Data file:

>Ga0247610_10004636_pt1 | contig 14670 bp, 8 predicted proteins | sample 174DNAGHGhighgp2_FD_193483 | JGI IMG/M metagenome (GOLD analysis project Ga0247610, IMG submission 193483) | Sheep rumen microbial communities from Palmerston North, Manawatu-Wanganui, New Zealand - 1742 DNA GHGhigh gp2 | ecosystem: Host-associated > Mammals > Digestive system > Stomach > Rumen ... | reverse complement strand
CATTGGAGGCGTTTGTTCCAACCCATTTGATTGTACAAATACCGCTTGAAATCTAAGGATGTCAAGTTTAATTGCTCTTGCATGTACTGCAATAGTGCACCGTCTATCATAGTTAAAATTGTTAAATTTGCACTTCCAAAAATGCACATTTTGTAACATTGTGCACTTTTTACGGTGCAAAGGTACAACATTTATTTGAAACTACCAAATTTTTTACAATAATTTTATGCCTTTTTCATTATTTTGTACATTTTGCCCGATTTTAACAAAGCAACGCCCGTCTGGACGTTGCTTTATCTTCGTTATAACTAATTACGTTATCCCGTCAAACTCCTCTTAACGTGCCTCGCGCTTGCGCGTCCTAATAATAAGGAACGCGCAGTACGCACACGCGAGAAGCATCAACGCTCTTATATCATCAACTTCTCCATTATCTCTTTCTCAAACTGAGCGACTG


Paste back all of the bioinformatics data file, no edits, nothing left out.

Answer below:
>Ga0247610_10004636_pt1 | contig 14670 bp, 8 predicted proteins | sample 174DNAGHGhighgp2_FD_193483 | JGI IMG/M metagenome (GOLD analysis project Ga0247610, IMG submission 193483) | Sheep rumen microbial communities from Palmerston North, Manawatu-Wanganui, New Zealand - 1742 DNA GHGhigh gp2 | ecosystem: Host-associated > Mammals > Digestive system > Stomach > Rumen ... | reverse complement strand
CATTGGAGGCGTTTGTTCCAACCCATTTGATTGTACAAATACCGCTTGAAATCTAAGGATGTCAAGTTTAATTGCTCTTGCATGTACTGCAATAGTGCACCGTCTATCATAGTTAAAATTGTTAAATTTGCACTTCCAAAAATGCACATTTTGTAACATTGTGCACTTTTTACGGTGCAAAGGTACAACATTTATTTGAAACTACCAAATTTTTTACAATAATTTTATGCCTTTTTCATTATTTTGTACATTTTGCCCGATTTTAACAAAGCAACGCCCGTCTGGACGTTGCTTTATCTTCGTTATAACTAATTACGTTATCCCGTCAAACTCCTCTTAACGTGCCTCGCGCTTGCGCGTCCTAATAATAAGGAACGCGCAGTACGCACACGCGAGAAGCATCAACGCTCTTATATCATCAACTTCTCCATTATCTCTTTCTCAAACTGAGCGACTG